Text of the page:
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World Squash Day: How it began

Alan Thatcher
Alan Thatcherhttps://squashmad.com
Founder of World Squash Day, Squash Mad, the Kent Open and co-promoter of the Canary Wharf Classic. Launched the Squash 200 Partnership to build clubs of the future. Talks a bit.

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September 11 is now etched on the psyche as the date our world changed forever and Americans realised that they are just as vulnerable as the rest of us to terrorist attacks.

The world of squash was touched by those shameful events and the recent September 11 anniversary was a reminder that several squash players lost their lives in the attacks on the World Trade Center.

One of the victims was the New York Athletic Club squash champion, Derek Sword. He was in the same Scottish junior international squad as Peter Nicol, and worked in New York in the finance industry.

Soon after that fateful day last year I was playing doubles at Broxbourne with another ex-Scottish junior called Laurie Maclachlan. He was keen to organise something to honour Derek’s memory and at the same time do something tangible for squash. We brainstormed several ideas and that’s how World Squash Day came into being.

We launched the programme on January 11 2002 with a star-studded eight-man challenge tournament at Lambs Club in London.

Peter Nicol, who had agreed to be President of WSD, flew over from Boston after winning the rescheduled Memorial US Open, which had been cancelled from its original date in September. He was joined by John White and Paul Price, who also flew back to the UK through the night and headed straight for Lambs to entertain a packed gallery. Other pros included Peter Marshall, Alister Walker and Tony Hands. Irishman Stevie Richardson joined the gathering and did not look out of place in such exalted company.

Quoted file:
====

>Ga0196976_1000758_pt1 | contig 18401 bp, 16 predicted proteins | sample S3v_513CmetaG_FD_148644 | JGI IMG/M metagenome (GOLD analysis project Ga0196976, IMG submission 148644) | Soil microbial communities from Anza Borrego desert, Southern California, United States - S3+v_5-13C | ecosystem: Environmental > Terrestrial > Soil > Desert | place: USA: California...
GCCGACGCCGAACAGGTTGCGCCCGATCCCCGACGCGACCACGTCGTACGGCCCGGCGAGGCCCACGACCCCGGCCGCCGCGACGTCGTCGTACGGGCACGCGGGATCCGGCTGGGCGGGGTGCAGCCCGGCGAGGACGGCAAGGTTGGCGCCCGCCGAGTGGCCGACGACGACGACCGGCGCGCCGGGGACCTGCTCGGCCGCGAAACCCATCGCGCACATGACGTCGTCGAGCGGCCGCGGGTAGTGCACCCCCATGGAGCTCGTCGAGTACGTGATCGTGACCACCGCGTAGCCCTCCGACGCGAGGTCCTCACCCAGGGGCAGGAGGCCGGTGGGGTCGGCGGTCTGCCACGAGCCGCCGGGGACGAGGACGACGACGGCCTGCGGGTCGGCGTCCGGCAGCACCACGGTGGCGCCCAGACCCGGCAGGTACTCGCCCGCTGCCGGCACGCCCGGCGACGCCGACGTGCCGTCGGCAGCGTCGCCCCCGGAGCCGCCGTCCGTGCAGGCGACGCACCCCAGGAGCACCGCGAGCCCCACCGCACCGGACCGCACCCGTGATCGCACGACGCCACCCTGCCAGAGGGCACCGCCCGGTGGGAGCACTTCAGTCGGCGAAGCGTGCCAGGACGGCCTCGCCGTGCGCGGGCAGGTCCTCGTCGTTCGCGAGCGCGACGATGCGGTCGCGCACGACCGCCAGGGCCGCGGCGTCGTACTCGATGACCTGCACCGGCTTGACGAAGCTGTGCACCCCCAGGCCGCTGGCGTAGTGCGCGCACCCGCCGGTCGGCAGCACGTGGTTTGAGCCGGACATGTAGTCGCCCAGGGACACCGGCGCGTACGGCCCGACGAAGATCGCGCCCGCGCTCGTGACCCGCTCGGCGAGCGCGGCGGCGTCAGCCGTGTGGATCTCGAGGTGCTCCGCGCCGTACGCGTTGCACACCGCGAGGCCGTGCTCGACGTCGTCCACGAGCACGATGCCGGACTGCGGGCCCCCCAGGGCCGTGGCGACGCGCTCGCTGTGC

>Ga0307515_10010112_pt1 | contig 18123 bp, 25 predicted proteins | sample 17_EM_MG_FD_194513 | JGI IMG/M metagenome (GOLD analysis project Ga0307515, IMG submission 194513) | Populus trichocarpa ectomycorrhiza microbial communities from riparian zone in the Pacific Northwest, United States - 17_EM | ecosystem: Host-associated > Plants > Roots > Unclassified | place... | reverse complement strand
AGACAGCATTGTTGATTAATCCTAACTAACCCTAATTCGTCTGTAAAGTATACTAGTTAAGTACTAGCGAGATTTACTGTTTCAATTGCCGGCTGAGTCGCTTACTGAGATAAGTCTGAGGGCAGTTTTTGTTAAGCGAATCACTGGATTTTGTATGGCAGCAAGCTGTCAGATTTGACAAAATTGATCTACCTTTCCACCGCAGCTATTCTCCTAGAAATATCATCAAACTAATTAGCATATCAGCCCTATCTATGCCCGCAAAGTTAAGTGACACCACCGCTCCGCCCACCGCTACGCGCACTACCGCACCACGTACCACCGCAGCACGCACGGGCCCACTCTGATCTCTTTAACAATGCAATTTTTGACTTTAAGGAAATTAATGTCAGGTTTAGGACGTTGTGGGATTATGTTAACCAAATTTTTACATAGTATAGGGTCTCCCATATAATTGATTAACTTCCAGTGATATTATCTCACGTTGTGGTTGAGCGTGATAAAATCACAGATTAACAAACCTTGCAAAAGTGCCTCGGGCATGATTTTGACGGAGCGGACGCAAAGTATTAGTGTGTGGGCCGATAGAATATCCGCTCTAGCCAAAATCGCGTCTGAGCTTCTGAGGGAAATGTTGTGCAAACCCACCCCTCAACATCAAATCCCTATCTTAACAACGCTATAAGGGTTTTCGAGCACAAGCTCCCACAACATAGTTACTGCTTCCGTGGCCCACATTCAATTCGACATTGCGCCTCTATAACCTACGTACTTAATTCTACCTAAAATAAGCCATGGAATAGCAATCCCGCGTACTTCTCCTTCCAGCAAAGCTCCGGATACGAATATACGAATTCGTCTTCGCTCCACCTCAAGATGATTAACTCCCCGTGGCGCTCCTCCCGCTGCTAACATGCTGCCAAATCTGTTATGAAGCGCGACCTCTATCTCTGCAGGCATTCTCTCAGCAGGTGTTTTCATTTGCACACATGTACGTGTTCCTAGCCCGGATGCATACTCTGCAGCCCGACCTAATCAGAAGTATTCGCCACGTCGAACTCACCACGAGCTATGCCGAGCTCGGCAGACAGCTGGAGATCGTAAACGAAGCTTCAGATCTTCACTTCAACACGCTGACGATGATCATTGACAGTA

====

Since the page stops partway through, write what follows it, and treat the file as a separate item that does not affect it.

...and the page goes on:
The occasion also marked the first London-New York Challenge match for the Derek Sword Trophy, a magnificent silver rose bowl donated by Derek’s friends and colleagues at Keefe Bruyette Woods in New York.

It was a magical, emotional day, and we were delighted to see that more than 50 events took place around the world in 20 different countries. The WSD programme was endorsed by the World Squash Federation and England Squash, and our intention each year since then has been to encourage the WSF to involve as many nations as possible in efforts to promote and develop our sport.

Our busiest years have produced massive global efforts to encourage clubs, players and associations to support squash’s successive bids for inclusion in the Olympic Games.

Our ultimate aim is simple, to get every squash club on the planet to throw open its doors to attract new members, get the media involved, and show the world what a great game we have.

Each year we ask clubs and associations to post news and pictures of their events. Please take a look if you require inspiration and ideas for hosting an event yourself.

Together we are strong. Together we can make our sport grow. Together we can get squash into the Olympics.

Please check out: www.worldsquashday.net

(First published in 2003. Updated by the author in 2011 and 2019).

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